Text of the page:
• 71. Transport of Urine for Culturing All collected specimens of urine to be transported to laboratory with out delay Delay of 1 – 2 hour deter the quality of diagnostic evaluations. If the delay is anticipated the specimens are at preserved at 40c In field conditions Boric acid can be added at a concentration of 1.8 % Dr.T.V.Rao MD 71
  • 72. Genital Tract Infections Dr.T.V.Rao MD 72
  • 73. Genital Infections in womenGenital infections present with, urethritis, vaginitis, genital ulceration, cervicitis, uterine sepsis, salphingits, oophoritis, and pelvic inflammatory disease. Dr.T.V.Rao MD 73
  • 74. Collection of specimens The specimen commonly collected for the diagnosis of vaginitiss, vaginosis or uterine sepsis is high vaginal swab The swab is inserted into upper part of the vagina and rotated there before withdrawing it. Dr.T.V.Rao MD 74
  • 75. Specimen collection in Gonorrhoea An endocervical swab must be collected for examination for gonococci. A vaginal speculum must be used to provide a clear sight of the cervix and swab is rubbed in and around the introitus of the cervix and withdrawn without contamination from vaginal wall. Dr.T.V.Rao MD 75
  • 76. Specimens from other genital areas  Other swabs should be collected from any exudate discharged from the meatus of the urethra or a Bartholins gland.  Rectal or pharyngeal swabs should be considered depends on sexual habits of the patient Dr.T.V.Rao MD 76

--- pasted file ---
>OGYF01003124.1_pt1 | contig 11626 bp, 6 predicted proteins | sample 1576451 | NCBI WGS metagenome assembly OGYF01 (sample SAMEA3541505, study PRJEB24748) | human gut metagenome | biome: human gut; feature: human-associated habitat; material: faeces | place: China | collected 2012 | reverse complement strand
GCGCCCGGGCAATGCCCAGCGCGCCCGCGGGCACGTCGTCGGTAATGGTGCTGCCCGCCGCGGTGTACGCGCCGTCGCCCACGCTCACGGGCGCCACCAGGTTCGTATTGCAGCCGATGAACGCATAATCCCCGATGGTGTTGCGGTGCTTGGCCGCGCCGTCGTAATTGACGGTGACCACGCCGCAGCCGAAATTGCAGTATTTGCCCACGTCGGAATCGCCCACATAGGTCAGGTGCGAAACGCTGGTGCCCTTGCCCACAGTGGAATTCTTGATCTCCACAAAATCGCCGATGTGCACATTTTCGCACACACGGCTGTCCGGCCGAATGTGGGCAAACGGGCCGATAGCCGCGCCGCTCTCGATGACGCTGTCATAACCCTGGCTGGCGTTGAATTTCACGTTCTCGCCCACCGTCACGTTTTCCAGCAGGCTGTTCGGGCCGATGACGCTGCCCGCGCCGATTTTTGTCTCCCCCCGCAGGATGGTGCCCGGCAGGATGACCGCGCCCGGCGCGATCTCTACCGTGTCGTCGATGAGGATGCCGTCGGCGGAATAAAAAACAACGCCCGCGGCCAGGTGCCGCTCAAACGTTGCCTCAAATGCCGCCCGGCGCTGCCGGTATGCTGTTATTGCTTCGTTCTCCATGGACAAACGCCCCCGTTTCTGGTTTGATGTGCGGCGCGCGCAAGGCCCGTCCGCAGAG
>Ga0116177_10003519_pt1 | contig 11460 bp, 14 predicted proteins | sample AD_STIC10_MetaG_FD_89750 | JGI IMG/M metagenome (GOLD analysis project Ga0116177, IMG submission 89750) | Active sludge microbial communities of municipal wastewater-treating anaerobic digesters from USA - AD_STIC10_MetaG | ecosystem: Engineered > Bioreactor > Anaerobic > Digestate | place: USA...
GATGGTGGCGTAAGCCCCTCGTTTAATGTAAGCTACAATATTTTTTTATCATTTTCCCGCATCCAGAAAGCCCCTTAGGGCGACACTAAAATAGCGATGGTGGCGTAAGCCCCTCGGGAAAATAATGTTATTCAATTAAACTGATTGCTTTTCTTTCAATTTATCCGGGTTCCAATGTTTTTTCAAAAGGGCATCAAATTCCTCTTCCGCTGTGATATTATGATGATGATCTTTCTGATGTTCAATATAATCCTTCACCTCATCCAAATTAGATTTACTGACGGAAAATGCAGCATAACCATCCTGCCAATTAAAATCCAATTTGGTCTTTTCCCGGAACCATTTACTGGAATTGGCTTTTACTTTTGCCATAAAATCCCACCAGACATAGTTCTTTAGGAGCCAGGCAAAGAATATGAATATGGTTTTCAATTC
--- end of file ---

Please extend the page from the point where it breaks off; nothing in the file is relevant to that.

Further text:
• 77. Transportation of specimensAll the swabs to be promptly transported to laboratory, in cases of delay or in cases of delicate microbes to be transported in Amies transport medium.If possible two swabs to be collected and submitted for each site. Dr.T.V.Rao MD 77
  • 78. Specimen collection in MenThe infection in men are mostly caused by the same organism as in women. Urethritis is commonest presentation may be caused by Gonococci or Non-gonococcal. May present with Genital Ulcers. Dr.T.V.Rao MD 78
  • 79. Gonococcus infection in MenThe specimen is collected by milking the urethra and urethral discharge is smeared on slides and inoculated on warmed plates of heated blood agar or selective medium for isolation of Gonococci Dr.T.V.Rao MD 79
  • 80. Other Genital infectionsWhen prostatitis is suspected and there is no spontaneous discharge from urethra, massage of the prostate per rectum may express some exudate for examination, and culture. Dr.T.V.Rao MD 80
  • 81. Collection of specimens in ChancresThe examination of chancre requires the careful collection of exudates and its preparation for dark ground microscopy.Many patients need clotted blood for specific serological investigation. Dr.T.V.Rao MD 81
  • 82. Wound, Skin, and Deep Sepsis Dr.T.V.Rao MD 82
  • 83. Collection of specimensPus or exudates is often submitted on a swab for laboratory investigation. The swabs are inefficient sampling device and tends to desiccate the specimen and trap the bacteria which are then not released on to culture plate Dr.T.V.Rao MD 83
  • 84. Ideal samples from wounds  The ideal sample is pus or exudates should be submitted in a small screw- capped bottle in firmly stoppered tube or syringe or a sealed capillary tube.  Fragments of excised tissue removed at wound toilet or curettings from infected sinuses and other tissues should be sent in a sterile container. Dr.T.V.Rao MD 84
  • 85. Gastrointestinal Infections Dr.T.V.Rao MD 85
  • 86. Stool samplesCollection: Freshly passed stool samples • avoid specimens from a bed pan Use sterile or clean container • do not clean with disinfectant During an outbreak - collect from 10-20 patients Dr.T.V.Rao MD 86